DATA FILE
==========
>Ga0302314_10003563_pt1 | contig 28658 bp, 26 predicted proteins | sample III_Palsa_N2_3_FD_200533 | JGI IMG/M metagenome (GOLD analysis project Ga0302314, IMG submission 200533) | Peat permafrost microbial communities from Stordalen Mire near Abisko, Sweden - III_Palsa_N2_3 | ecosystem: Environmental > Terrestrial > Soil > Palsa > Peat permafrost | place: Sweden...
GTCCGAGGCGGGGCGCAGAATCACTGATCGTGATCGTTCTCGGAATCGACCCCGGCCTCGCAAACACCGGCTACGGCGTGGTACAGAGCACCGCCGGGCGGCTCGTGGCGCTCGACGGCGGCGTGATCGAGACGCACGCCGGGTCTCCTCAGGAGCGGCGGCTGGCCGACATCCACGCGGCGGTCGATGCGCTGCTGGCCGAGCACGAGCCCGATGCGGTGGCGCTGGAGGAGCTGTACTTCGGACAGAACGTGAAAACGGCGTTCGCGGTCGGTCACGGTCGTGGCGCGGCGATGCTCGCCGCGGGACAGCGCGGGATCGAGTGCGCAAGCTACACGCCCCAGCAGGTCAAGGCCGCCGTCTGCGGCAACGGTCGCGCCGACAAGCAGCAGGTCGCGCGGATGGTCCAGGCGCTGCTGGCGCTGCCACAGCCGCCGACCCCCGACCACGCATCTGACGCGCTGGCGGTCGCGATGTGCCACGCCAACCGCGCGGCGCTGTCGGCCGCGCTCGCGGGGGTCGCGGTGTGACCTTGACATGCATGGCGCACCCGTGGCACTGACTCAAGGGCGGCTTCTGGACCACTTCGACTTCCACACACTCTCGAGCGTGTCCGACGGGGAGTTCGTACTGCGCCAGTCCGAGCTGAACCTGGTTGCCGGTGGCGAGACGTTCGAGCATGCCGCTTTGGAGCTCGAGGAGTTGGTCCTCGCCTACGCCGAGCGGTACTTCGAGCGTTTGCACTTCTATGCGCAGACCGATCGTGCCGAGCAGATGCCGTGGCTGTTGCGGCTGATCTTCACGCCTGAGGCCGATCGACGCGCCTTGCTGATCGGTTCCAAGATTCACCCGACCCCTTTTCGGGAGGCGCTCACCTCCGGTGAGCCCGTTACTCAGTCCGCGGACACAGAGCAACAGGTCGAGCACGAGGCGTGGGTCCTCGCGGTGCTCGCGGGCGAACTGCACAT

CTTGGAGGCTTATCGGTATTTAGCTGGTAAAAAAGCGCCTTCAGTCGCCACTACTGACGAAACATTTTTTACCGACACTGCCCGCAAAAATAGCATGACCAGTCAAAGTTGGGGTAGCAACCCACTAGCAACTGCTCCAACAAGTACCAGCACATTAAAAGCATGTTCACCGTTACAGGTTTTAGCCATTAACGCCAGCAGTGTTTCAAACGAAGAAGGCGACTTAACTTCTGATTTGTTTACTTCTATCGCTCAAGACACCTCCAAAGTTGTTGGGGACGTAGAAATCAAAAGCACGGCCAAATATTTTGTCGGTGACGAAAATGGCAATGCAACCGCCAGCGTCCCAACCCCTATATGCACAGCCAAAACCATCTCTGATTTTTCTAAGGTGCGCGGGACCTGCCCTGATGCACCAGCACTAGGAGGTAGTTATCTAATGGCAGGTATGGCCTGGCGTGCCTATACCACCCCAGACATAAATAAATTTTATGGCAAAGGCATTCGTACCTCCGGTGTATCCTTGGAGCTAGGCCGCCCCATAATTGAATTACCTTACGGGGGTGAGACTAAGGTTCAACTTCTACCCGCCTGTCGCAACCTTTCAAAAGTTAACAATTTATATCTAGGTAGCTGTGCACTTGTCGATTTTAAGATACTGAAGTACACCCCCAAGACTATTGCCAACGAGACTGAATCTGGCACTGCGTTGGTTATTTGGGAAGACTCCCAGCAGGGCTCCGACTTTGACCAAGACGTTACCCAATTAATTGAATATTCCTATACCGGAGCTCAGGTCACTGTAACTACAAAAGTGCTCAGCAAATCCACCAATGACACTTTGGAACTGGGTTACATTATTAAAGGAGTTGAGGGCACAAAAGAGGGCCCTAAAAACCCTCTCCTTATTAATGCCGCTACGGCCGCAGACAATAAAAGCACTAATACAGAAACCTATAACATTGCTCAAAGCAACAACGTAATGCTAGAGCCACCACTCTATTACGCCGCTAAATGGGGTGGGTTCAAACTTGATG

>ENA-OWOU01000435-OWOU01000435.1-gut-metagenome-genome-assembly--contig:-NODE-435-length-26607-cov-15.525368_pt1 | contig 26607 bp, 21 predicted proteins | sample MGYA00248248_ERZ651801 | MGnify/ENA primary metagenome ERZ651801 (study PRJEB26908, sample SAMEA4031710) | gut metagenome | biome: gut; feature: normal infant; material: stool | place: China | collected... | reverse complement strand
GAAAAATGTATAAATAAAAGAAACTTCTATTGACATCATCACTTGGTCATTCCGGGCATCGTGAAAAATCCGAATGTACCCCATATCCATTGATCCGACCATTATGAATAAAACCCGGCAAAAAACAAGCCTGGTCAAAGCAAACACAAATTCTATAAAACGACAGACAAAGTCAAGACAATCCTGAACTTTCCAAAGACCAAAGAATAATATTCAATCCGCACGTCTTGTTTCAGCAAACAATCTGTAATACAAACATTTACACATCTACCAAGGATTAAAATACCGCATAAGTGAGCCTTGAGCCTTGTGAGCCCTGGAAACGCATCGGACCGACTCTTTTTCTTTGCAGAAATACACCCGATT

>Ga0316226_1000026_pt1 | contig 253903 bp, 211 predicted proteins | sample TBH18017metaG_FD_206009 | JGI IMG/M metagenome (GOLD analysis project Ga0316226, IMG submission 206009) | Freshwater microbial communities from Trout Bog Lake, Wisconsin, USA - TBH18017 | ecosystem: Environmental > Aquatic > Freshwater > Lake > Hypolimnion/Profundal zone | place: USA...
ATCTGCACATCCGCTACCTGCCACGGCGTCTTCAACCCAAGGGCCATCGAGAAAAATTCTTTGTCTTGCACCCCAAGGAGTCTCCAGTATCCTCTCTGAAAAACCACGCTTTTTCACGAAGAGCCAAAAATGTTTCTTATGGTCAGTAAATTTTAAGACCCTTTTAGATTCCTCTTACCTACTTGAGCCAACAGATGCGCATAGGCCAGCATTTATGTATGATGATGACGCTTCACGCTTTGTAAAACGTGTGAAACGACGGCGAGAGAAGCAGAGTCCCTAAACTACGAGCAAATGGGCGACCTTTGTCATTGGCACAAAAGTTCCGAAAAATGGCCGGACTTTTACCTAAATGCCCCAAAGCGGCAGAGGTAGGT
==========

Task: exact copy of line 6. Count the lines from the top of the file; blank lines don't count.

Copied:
>Ga0316226_1000026_pt1 | contig 253903 bp, 211 predicted proteins | sample TBH18017metaG_FD_206009 | JGI IMG/M metagenome (GOLD analysis project Ga0316226, IMG submission 206009) | Freshwater microbial communities from Trout Bog Lake, Wisconsin, USA - TBH18017 | ecosystem: Environmental > Aquatic > Freshwater > Lake > Hypolimnion/Profundal zone | place: USA...